For years, marketers have used Google Analytics to monitor and measure performance of their websites. Universal Analytics (UA) provided insight into web traffic, demographics, user behaviour - just about everything businesses wanted to know.

If you’ve been living in a Barbenheimer haze for the past few months, you may not be aware that the 1st July saw the closing down of the old Universal Analytics. However, if you are still wondering what this switch has meant for you, your data and your business, we have you covered.

Google describes GA4 as ‘the next generation of Analytics which collects event-based data from both websites and apps’. The platform has a stronger focus on the user journey and on-page user behaviour than UA as well as offering other benefits such as additional privacy controls.

So why was this switch good for your website?

What are the advantages of GA4?

GA4 brought a host of benefits that enhanced the world of analytics such as:

  • Increased Accuracy on Tracked Metrics:

Under the old Universal Analytics (UA), data was pulled at the end of a user's session, but GA4 pulls data as it occurs in real-time, resulting in more data points for significantly improved accuracy.

  • Clearer Understanding of User Behavior:

With GA4's event-based approach (in contrast to UA's session-based system), businesses can now gain access to more detailed information about user activities on their websites. This new perspective not only enhances measurements but also entirely new metrics. The platform offers valuable insights into video engagement, scrolling behaviour, outbound clicks, and more.

  • Cross-Platform Tracking:

GA4 adopts a user-focused model, enabling marketers to track users across multiple platforms seamlessly. Whether a user first visited the site on their laptop and then later on their phone, GA4 provides greater visibility into the user's complete journey across different devices.

Challenges of the migration to GA4

Unfortunately, this migration did pose a few challenges, but for every hurdle you may still be facing, we have an answer.

  • Loss of Old Metrics:

The biggest challenge we faced with the migration was that many metrics we had been reporting on for years disappeared. More accurately, they were replaced or reimagined as something new. Initially, this seemed like an issue, but we understood that the metrics GA4 prioritises are the most relevant for a site's growth and continued performance. Moreover, we realised that many of the metrics set to be phased out could still be calculated due to the immense customization available on the new platform.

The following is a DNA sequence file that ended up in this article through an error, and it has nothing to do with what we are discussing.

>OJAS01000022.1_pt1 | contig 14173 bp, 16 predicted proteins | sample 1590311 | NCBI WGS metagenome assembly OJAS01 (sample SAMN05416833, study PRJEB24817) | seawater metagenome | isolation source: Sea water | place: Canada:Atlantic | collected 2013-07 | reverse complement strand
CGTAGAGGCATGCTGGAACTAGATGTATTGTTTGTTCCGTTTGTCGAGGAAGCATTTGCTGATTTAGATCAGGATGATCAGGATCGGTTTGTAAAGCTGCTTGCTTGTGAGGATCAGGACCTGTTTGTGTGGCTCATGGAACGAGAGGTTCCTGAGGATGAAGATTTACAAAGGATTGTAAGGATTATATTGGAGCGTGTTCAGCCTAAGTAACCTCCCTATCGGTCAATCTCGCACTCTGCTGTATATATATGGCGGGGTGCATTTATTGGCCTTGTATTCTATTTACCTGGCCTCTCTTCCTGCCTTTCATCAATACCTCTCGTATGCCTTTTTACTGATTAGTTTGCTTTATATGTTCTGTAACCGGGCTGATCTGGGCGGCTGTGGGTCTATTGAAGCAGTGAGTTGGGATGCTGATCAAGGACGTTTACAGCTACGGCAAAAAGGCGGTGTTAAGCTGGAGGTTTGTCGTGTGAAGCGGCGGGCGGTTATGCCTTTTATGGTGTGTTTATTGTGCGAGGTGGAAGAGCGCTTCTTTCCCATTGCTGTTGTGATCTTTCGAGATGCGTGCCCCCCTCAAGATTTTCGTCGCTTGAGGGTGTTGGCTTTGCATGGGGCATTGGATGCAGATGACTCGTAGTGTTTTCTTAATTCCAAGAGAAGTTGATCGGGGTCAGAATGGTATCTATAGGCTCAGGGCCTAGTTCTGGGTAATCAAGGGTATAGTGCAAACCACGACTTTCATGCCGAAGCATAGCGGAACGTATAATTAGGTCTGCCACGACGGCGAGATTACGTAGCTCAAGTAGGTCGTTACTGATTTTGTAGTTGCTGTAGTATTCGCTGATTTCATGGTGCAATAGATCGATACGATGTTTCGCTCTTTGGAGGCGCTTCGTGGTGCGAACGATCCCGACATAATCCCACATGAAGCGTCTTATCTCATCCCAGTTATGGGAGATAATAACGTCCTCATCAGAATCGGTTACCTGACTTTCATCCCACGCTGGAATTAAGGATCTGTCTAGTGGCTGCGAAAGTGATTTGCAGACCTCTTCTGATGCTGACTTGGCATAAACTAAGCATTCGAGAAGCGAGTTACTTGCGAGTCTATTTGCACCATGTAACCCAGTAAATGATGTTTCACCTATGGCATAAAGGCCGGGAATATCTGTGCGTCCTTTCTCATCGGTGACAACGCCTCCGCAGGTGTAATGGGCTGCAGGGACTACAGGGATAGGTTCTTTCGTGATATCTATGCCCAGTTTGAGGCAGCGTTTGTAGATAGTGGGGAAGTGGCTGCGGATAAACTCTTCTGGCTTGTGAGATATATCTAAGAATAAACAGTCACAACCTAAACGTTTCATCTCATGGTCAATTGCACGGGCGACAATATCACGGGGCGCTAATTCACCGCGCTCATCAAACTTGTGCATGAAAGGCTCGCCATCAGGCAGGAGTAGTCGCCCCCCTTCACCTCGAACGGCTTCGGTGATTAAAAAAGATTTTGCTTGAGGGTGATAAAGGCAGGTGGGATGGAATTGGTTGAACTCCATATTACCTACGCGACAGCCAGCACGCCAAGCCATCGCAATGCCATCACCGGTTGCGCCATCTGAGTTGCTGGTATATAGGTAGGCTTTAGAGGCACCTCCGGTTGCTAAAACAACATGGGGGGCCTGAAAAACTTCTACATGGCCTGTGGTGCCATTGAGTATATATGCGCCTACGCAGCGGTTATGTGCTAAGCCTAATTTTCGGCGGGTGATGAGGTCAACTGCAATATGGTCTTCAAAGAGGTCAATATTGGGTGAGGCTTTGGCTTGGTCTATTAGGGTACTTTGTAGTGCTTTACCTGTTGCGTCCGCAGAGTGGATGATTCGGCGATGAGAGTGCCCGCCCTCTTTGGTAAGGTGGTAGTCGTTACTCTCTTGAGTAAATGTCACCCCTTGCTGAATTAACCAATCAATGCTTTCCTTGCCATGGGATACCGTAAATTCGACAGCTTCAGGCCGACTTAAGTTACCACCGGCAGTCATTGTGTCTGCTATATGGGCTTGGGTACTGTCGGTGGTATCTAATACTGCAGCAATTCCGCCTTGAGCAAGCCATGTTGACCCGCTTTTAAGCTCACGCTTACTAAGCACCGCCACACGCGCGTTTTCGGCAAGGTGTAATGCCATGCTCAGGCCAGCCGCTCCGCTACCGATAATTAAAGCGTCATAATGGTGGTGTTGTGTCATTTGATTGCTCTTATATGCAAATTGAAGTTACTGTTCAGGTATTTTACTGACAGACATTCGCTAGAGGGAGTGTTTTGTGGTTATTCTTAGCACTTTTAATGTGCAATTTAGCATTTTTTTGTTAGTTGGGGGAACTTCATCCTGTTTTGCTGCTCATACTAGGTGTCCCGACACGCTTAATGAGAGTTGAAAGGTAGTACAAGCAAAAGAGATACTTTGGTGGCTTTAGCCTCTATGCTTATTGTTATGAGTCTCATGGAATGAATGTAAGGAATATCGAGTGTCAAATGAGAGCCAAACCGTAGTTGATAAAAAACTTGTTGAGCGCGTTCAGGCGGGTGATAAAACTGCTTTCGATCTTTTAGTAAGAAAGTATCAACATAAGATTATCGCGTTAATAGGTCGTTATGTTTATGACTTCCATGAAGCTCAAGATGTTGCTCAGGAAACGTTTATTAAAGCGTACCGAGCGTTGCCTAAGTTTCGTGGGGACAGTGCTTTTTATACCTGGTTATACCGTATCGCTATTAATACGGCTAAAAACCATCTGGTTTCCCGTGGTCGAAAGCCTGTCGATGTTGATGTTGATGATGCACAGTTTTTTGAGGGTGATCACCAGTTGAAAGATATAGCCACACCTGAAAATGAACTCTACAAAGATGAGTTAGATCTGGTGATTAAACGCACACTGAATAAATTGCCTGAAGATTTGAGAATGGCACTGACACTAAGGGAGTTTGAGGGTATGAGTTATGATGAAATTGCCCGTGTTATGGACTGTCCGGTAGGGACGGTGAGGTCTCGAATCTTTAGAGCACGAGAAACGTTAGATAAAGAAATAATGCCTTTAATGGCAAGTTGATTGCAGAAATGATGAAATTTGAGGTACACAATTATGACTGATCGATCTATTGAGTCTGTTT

• Change of Standard Reporting:

For many biddable campaigns (or other campaigns spread across multiple channels), many acquisition reports like source/medium and channel no longer operate in the same way. However, there are workarounds involving custom reports that allow us to extract the exact data we wanted to see.

A knock-on effect of these changes is that our way of reporting on web performance has changed. Along with the migration, we are rolling out new-look SEO reports that focus on the data that matters most to your business.

Already seeing benefits

GA4 is already bringing about tangible benefits for our clients. One noteworthy improvement is the heightened accuracy of user data through the enhanced tracking of goals and events. This valuable data allows deeper insights into user engagement, identifying areas that are performing well and others that require optimisation, ultimately creating more successful website strategies and campaigns.

We are here to help!

We’ve successfully migrated all of our clients over to GA4, and we have spent months gleaning insights and data. If you’d like us to help you set up tracking with GA4, get in touch today at so that we can help.